CHAPEL HILL – UNC-Chapel Hill and its Renaissance Computing Institute (RENCI) are part of a research team that has secured a $10 million grant to extend the cloud computing testbed project called Chameleon.
The four-year grant, funded by the National Science Foundation, will enable the multi-institutional initiative to “broaden in scope.”
Among the new features: reproducibility, internet of things (IoT), networking experimentation, and graphics processing unit (GPU) computation to its core mission.
This project is led by the University of Chicago (UChicago) in collaboration with RENCI, Texas Advanced Computing Center (TACC), and Northwestern University.
“Chameleon is a scientific instrument for computer science systems research,” said Kate Keahey, senior computer scientist at Argonne National Laboratory and the Consortium for Advanced Science and Engineering (CASE) of the University of Chicago, and principal investigator of the Chameleon project, in a statement. “Astronomers have telescopes, biologists have microscopes, and computer scientists have Chameleon.”
Since it launched in 2015, Chameleon has provided “thousands of computer scientists” with a platform to conceptualize, assemble, and test new cloud computing approaches.
To date, it has attracted more than 4,000 users from over 100 institutions, working on more than 500 different research and education projects, the researchers said.
Scientists have used the testbed to study power management, operating systems, virtualization, high performance computing, distributed computing, networking, security, machine learning, and more.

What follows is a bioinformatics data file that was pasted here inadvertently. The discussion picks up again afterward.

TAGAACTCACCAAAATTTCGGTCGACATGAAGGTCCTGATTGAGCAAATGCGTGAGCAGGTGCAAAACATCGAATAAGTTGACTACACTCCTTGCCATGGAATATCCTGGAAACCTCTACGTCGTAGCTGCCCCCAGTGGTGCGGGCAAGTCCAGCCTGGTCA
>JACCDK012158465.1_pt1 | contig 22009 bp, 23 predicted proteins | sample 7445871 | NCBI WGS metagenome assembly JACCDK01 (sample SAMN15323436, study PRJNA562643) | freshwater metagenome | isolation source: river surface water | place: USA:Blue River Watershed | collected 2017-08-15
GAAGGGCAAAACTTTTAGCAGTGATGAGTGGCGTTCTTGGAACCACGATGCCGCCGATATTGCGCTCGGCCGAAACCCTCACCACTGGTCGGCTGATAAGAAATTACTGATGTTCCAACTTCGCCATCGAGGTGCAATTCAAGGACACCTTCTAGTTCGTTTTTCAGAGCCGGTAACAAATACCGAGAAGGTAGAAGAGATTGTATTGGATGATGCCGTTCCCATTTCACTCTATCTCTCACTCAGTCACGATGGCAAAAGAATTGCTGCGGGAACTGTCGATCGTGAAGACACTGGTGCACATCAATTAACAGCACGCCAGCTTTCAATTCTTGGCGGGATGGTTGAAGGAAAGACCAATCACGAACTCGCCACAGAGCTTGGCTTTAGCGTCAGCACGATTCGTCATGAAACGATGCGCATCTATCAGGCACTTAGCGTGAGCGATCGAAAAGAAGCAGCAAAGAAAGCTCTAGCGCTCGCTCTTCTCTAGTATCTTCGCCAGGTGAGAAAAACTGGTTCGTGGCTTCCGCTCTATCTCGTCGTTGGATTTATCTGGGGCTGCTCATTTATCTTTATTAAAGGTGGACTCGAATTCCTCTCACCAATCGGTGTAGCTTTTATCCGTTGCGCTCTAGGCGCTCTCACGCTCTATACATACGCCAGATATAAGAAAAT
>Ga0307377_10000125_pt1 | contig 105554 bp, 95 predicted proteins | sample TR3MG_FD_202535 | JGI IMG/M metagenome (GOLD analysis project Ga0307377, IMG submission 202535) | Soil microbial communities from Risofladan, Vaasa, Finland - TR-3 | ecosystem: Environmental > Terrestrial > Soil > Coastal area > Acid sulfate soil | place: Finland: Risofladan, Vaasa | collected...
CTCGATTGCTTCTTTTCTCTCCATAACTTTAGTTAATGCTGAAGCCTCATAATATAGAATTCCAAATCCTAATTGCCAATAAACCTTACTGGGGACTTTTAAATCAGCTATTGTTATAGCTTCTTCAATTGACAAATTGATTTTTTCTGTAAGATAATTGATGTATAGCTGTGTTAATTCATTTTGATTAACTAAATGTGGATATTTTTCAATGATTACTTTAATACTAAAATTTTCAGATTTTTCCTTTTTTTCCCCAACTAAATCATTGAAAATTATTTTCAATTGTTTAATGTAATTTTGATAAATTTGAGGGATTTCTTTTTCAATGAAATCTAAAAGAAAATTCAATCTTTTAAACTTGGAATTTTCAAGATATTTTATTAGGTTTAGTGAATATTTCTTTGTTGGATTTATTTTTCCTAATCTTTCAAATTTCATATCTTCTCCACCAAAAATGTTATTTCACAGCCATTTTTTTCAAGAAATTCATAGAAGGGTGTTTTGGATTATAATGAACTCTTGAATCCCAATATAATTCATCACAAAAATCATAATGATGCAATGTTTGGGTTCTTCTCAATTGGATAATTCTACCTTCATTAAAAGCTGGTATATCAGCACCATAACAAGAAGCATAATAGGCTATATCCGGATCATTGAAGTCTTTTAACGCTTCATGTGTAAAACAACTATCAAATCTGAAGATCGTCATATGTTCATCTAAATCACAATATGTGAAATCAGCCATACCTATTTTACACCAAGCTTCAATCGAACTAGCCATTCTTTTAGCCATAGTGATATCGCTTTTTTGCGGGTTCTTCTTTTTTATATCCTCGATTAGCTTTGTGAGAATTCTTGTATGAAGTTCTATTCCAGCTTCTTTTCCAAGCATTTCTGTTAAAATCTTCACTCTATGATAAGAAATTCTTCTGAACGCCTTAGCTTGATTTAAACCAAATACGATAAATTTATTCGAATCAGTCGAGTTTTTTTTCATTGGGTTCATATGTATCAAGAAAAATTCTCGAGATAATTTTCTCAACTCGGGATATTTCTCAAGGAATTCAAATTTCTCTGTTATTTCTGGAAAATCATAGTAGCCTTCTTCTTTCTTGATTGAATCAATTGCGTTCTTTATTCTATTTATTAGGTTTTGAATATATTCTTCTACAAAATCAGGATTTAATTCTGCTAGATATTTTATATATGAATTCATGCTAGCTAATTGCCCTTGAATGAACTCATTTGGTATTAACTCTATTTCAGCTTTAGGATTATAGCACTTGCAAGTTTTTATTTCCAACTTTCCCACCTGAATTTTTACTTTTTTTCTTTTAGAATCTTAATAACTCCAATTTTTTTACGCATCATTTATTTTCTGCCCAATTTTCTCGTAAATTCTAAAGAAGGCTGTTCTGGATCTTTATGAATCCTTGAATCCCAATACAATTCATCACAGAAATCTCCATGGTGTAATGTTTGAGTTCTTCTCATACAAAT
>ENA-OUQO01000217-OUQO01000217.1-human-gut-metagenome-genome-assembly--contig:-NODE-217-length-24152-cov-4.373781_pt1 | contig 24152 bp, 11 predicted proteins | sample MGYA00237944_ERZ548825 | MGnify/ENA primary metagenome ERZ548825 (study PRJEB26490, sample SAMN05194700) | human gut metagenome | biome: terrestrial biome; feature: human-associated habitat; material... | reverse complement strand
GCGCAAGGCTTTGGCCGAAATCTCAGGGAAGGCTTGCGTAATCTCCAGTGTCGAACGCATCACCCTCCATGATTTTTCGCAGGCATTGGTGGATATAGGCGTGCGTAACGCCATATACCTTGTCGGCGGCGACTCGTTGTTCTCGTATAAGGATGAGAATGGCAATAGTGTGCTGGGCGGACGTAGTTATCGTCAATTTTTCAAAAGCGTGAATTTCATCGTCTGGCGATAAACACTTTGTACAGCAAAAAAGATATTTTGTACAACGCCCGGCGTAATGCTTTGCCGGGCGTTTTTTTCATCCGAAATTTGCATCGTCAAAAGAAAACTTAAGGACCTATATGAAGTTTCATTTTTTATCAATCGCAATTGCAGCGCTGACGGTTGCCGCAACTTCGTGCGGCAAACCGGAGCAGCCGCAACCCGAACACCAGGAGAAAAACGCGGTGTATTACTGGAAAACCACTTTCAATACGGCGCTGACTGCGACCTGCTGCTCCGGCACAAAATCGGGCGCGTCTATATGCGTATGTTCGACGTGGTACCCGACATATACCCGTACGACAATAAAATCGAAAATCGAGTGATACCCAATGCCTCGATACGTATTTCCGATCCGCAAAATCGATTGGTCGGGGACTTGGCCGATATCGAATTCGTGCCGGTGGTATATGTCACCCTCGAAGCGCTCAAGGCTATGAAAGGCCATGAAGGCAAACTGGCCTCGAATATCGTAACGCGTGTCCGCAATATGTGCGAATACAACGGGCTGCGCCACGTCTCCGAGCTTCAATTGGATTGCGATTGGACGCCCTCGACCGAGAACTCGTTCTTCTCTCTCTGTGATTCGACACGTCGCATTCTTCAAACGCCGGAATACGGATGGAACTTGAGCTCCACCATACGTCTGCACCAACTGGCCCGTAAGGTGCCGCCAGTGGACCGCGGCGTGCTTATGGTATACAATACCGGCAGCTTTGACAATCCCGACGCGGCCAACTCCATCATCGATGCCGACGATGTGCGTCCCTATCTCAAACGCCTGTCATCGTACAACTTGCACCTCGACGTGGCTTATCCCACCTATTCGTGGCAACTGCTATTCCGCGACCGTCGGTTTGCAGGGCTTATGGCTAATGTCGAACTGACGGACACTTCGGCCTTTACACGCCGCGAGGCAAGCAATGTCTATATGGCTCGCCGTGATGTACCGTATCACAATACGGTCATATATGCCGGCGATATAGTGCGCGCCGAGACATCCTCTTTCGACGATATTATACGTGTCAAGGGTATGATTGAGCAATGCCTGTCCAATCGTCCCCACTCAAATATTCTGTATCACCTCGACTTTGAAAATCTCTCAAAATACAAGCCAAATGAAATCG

Educators, meanwhile, have used Chameleon for cloud computing courses, allowing college and high school students to build their own cloud and learn the inner workings of the technology.
The team said the upcoming phase of Chameleon will further develop work already begun such as its CHameleon Infrastructure (CHI) that provides enhanced capabilities with the open source OpenStack project.
It will also broaden connections to other mission-specific testbeds, which will allow experimenters to implement core contributions of testbeds beyond Chameleon into their work.
RENCI said its contributions in the third phase will enable experimentation “with advanced programmable networking devices and accelerators.”
The RENCI team will also develop new options for software-defined networking that will allow compatibility with FABRIC, a currently-developing “everywhere programmable” nationwide instrument with large amounts of compute and storage, interconnected by high speed, dedicated optical links.
“The planned additions to Chameleon will allow academic researchers to experiment with advanced programmable networks in a large-scale cloud environment,” said Paul Ruth, assistant director of network research and infrastructure at RENCI and co-PI on the Chameleon project.
“We are excited to extend Chameleon’s cloud experiments into RENCI’s FABRIC testbed, which will facilitate larger, more diverse networking experiments.”
The team said it will also add expanded tools for reproducible research, and they will add new hardware and storage resources at the project’s two primary sites, UChicago and TACC, as well as at a supplemental Northwestern University site.